THE coalition started to embark on the biggest spending cuts in a generation yesterday, as a line of government ministers detailed where the axe will fall.
Local councils will see the amount of cash they get from central government slashed by 17 per cent, or around £6.5bn, next year.
Communities secretary Eric Pickles said that no council would suffer a reduction in its total spending power of more than 8.9 per cent, once council tax receipts and NHS funding for social care is taken into account. The average reduction will be 4.4 per cent.
Meanwhile, Pickles unveiled his localism bill, which gives councils more control over local planning decisions. It also paves the way for communities to take over libraries and other services that are threatened with closure.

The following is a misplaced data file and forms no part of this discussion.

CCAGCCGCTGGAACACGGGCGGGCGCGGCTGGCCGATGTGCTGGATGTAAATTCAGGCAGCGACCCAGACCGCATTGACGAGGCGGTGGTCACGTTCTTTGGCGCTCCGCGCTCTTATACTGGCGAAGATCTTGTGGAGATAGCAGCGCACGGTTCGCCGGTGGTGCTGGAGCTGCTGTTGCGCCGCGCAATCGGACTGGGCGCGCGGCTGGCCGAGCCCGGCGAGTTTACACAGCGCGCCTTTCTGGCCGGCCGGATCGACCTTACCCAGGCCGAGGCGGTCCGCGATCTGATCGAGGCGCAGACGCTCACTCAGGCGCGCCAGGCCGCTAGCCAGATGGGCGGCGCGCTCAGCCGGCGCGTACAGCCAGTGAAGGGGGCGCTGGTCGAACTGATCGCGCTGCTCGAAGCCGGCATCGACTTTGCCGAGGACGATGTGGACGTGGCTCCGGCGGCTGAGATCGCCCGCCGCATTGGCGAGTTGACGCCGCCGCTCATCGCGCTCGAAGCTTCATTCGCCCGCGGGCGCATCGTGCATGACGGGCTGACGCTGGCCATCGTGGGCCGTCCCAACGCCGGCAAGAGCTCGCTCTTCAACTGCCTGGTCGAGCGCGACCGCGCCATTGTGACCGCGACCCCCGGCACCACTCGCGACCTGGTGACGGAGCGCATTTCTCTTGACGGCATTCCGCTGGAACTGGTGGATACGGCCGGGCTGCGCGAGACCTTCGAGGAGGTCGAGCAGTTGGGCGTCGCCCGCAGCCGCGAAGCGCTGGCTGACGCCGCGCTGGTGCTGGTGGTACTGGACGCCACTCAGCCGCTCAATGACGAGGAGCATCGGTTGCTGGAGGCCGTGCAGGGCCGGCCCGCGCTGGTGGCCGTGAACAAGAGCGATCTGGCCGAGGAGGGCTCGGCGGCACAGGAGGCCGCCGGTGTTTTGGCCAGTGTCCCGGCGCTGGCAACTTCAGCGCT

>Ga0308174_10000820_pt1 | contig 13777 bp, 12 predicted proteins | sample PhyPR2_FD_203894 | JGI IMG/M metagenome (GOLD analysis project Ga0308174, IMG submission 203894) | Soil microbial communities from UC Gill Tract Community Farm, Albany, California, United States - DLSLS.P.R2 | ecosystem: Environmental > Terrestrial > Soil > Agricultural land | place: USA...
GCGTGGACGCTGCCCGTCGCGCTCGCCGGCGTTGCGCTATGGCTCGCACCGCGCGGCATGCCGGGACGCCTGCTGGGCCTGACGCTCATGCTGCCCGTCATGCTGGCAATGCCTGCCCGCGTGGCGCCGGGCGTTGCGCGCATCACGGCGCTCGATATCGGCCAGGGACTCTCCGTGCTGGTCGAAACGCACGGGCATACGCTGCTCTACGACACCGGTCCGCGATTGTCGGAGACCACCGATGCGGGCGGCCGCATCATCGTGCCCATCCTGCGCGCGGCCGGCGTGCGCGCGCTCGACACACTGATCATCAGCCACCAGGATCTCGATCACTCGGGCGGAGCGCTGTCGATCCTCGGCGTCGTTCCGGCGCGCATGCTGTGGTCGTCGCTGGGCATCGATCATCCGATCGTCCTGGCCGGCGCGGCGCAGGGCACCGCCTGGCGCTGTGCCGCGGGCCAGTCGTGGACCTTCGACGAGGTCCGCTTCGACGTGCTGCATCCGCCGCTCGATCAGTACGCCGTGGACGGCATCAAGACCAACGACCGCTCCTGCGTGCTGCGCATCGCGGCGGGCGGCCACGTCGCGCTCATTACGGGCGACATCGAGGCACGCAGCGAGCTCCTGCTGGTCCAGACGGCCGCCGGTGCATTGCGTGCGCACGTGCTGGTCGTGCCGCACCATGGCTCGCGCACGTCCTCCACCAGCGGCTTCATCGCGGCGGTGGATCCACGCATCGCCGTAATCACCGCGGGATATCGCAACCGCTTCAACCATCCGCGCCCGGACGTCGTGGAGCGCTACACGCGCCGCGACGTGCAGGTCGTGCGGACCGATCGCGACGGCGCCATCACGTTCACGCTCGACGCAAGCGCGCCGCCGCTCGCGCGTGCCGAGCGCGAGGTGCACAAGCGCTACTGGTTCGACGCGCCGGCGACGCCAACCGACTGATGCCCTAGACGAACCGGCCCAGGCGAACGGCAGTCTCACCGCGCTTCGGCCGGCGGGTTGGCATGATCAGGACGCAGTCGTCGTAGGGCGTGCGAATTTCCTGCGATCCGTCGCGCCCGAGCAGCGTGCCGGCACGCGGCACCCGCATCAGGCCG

Local authorities have a statutory duty to protect some services, such as child protection and support for the disabled, meaning more widely-used services like libraries and swimming pools will bear the brunt of cuts.
Meanwhile, policing minister Nick Herbert said police forces in England and Wales would face cuts in central funding of four per cent next year, and five per cent in the year after.
Herbert acknowledged that the savings would be “challenging”, but said front-line services could be shielded by efficiencies and back-office savings.
Meanwhile, the Department for Education admitted that schools in England and Wales would not see their budgets rise in real terms over the next four years, due to rising prices.
A Department for Education spokesman said: “Spending totals were based on its best forecast of inflation at the time, produced by independent Office for Budget Responsibility.
“We always knew these were forecasts of inflation and subject to change – undoubtedly these will change again.
“We have not cut the schools budget totals – cash limits remain as announced in the Spending Review.”